Noninvasive Prenatal Diagnosis: Using Fetal Cells From Maternal Blood

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United States Department of Health and Human Services (HHS)

Status

Unknown

Conditions

Chromosome Disorders

Study type

Observational

Funder types

NIH

Identifiers

NCT00064597
1N01HD43203
1N01HD43201
1N01HD43204
NICHD-NIFTY
1N01HD43202

Details and patient eligibility

About

This purpose of this study is to develop noninvasive methods of prenatal diagnosis. Fetal cells can be found in maternal blood. This study is designed to isolate these fetal cells from a sample of the pregnant woman's blood and use those cells to test for fetal chromosome abnormalities.

Full description

Fetal cells can be recovered from maternal blood, suggesting that noninvasive prenatal diagnosis is possible. However, recovery and analysis of fetal cells from maternal blood is complex and sensitivity is low because of the rarity of these cells in the maternal circulation. This study was designed to develop a noninvasive, safe, relatively inexpensive, and accurate technique for the prenatal diagnosis of genetic disorders in the first trimester. The study included a systematic evaluation of variables involved in separating and enriching fetal cells isolated from maternal blood through fluorescence activated cell sorting (FACS) and magnetic activated cell sorting (MACS) followed by fluorescent in situ hybridization (FISH) with chromosome-specific DNA probes. The results of these tests were compared to those obtained from amniocentesis or chorionic villus sampling (CVS) on the same women. No clinical decision was made based on the results of the experimental diagnostic/screening technique. Even if the biological risks associated with reproductive genetic technologies are reduced, it is possible that other risks (or benefits) are associated with the procedures. Some of these factors may be: increased or diminished maternal anxiety, increased adjustment or maladaption to the pregnancy, increased feelings of coercion to undertake the procedure, and increased or decreased comfort with reproductive decision-making. The study also assessed whether there were any nonbiological or psychological effects on the women undergoing prenatal diagnostic testing. After the first five years of the study, preliminary analysis of the data showed that the sensitivity of aneuploidy detection using fetal cell analysis from maternal blood is comparable to single marker prenatal serum screening, but technological advances are needed before fetal cell analysis has clinical application as part of a multiple maker method for noninvasive prenatal screening. Target cell recovery and fetal cell detection were better using MACS than with FACS. The detection rate of finding at least one aneuploid cell in cases of fetal aneuploidy was 74.4%.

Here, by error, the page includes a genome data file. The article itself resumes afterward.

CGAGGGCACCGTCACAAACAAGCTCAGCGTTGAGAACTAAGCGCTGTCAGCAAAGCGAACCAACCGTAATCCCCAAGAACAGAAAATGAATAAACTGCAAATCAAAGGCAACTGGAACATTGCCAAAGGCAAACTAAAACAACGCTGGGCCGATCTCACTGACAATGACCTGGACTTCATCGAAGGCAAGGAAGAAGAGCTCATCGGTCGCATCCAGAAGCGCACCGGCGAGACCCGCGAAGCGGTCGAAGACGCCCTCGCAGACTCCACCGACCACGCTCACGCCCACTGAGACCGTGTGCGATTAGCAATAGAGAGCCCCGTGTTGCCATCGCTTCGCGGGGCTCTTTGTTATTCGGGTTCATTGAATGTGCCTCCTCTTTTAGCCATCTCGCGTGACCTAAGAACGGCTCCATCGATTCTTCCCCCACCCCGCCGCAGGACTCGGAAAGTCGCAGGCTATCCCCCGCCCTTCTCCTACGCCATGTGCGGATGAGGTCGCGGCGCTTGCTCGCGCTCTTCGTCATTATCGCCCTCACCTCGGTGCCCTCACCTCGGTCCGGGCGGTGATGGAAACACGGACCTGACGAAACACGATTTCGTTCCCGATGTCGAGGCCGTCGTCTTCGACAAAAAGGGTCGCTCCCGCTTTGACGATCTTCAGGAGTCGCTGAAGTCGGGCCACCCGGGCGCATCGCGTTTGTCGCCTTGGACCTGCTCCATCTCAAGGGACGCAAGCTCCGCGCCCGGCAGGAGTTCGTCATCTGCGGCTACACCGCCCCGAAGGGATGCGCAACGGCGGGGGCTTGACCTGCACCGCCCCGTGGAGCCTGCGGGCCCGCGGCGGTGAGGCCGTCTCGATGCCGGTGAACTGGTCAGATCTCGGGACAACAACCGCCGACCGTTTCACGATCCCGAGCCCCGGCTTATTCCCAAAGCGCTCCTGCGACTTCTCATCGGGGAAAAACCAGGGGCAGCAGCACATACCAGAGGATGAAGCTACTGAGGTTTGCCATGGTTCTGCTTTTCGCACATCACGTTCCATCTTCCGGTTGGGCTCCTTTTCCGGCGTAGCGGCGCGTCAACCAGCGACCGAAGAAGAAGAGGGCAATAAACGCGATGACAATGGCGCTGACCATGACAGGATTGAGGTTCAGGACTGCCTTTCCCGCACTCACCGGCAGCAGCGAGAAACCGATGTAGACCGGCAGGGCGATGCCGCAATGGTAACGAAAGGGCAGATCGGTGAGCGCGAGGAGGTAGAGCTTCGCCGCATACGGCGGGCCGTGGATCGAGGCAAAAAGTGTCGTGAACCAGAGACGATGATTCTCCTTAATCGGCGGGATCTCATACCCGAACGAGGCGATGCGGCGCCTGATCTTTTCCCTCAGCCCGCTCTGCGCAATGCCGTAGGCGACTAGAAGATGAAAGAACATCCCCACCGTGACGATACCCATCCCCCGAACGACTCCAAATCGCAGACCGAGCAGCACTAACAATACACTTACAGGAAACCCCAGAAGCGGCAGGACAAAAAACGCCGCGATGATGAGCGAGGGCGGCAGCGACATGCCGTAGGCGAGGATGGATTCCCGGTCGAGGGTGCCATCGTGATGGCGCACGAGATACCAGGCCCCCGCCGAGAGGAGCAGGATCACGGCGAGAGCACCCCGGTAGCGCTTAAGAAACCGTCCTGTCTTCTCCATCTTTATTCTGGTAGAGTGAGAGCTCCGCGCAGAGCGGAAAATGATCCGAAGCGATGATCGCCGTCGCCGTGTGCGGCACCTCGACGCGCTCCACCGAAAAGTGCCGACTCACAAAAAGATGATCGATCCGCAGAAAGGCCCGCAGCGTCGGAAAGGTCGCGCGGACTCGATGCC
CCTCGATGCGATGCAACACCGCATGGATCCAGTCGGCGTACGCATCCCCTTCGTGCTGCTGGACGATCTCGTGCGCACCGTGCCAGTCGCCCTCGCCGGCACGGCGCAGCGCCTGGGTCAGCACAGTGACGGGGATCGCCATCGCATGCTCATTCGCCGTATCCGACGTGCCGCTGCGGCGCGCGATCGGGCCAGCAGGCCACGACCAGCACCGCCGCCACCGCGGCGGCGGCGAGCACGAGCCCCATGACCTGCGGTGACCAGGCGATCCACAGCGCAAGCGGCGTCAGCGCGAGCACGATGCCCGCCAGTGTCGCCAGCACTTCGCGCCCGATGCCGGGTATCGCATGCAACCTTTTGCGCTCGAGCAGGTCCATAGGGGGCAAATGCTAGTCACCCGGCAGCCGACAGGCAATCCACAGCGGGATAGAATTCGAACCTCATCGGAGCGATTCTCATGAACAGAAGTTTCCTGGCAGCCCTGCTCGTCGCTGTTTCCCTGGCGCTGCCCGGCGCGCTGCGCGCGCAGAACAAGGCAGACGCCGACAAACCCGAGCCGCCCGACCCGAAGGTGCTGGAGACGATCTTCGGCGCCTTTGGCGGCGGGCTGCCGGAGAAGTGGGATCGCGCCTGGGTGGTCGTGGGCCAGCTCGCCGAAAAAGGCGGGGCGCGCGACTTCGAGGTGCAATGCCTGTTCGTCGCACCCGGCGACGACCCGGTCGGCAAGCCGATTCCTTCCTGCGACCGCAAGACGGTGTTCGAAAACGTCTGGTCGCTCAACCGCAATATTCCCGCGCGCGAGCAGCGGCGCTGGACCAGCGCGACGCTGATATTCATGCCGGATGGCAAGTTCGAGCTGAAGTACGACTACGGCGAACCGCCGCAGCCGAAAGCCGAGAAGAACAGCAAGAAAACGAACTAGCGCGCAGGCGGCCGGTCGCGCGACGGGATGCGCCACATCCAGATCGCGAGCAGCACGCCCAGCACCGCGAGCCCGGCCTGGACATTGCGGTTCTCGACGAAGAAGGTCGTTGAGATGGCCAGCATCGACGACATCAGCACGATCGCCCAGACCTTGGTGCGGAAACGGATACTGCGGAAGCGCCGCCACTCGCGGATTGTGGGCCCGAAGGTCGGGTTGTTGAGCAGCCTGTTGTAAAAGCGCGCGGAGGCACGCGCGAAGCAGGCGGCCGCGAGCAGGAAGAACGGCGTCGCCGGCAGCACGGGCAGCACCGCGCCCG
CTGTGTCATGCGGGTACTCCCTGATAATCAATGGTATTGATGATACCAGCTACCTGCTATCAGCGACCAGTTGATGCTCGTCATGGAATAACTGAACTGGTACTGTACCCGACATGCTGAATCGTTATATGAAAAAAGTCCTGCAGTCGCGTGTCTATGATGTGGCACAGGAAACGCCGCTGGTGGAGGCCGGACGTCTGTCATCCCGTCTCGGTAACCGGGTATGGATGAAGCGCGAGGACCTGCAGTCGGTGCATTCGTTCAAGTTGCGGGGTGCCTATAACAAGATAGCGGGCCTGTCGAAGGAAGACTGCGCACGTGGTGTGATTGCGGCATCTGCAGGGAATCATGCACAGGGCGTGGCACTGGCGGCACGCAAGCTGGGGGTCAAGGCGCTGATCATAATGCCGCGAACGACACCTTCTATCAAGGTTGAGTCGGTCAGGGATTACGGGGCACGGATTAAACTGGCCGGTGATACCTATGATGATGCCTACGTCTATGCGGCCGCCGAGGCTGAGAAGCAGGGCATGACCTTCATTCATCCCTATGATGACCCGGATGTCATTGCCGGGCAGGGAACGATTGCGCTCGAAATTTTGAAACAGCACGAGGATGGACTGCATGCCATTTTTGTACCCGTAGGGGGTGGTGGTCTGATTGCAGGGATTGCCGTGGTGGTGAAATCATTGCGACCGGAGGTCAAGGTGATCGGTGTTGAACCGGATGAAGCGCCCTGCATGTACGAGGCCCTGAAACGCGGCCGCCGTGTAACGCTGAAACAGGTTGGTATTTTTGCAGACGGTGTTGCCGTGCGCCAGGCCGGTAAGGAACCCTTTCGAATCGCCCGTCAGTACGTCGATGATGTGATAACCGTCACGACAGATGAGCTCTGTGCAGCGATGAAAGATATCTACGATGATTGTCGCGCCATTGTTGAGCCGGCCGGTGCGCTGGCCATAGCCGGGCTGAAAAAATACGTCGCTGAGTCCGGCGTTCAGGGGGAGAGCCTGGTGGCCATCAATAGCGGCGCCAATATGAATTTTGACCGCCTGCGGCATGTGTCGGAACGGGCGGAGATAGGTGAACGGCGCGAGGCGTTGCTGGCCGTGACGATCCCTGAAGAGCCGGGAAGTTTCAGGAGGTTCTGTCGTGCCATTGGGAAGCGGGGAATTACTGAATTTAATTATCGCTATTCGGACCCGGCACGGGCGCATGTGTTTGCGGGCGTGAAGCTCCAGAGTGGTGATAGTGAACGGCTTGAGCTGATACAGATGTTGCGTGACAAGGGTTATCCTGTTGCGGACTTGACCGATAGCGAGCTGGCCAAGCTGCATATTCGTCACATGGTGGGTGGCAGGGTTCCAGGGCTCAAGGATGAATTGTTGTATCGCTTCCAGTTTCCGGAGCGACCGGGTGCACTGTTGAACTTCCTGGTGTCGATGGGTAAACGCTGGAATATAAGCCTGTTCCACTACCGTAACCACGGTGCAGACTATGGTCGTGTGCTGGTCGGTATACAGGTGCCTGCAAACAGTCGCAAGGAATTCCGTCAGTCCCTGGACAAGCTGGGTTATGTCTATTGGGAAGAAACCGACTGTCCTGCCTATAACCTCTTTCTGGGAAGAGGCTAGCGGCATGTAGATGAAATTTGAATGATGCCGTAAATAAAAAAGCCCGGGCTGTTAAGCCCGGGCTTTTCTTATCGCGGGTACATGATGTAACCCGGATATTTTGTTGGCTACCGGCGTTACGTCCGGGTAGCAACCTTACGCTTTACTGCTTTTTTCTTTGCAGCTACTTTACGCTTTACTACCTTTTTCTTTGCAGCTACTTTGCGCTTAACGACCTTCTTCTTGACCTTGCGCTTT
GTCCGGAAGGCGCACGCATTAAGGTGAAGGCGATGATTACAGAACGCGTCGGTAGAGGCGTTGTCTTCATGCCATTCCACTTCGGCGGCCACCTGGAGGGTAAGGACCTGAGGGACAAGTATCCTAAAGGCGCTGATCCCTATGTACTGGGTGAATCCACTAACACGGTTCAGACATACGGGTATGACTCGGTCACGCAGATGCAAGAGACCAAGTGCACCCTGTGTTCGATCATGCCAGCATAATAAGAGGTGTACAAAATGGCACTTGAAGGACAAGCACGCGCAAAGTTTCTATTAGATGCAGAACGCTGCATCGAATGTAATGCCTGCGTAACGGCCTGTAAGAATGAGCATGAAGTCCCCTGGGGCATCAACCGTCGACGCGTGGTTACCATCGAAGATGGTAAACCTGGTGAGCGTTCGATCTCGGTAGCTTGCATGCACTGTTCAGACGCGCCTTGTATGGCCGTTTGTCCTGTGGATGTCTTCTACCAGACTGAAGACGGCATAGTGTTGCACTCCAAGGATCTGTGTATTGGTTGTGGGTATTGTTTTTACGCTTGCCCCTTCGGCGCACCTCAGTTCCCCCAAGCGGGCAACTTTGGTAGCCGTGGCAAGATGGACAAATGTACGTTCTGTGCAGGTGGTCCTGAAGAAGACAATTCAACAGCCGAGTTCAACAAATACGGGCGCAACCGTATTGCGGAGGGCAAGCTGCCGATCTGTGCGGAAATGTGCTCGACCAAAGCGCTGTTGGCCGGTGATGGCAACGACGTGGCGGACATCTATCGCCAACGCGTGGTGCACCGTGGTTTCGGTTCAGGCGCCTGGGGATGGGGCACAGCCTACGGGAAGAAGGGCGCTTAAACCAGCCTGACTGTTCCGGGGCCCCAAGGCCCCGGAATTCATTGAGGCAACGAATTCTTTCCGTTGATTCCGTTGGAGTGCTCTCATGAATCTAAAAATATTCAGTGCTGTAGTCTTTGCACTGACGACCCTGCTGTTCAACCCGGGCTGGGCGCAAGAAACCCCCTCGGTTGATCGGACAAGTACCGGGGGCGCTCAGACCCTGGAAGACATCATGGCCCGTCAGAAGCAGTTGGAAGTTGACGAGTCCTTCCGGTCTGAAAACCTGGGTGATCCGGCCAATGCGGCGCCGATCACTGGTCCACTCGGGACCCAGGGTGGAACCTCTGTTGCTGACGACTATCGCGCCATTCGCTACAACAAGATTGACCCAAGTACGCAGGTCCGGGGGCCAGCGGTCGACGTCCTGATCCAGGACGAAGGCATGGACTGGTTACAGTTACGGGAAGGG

Sex

Female

Ages

16 to 45 years old

Volunteers

No Healthy Volunteers

Inclusion and exclusion criteria

Inclusion Criteria

  • Pregnant
  • Abnormal serum marker profile (alpha-fetoprotein, hCG, estriol)
  • Ultrasound abnormalities of the fetus
  • Any high risk indicator for aneuploidy as determined by physician

Trial contacts and locations

5

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Data sourced from clinicaltrials.gov

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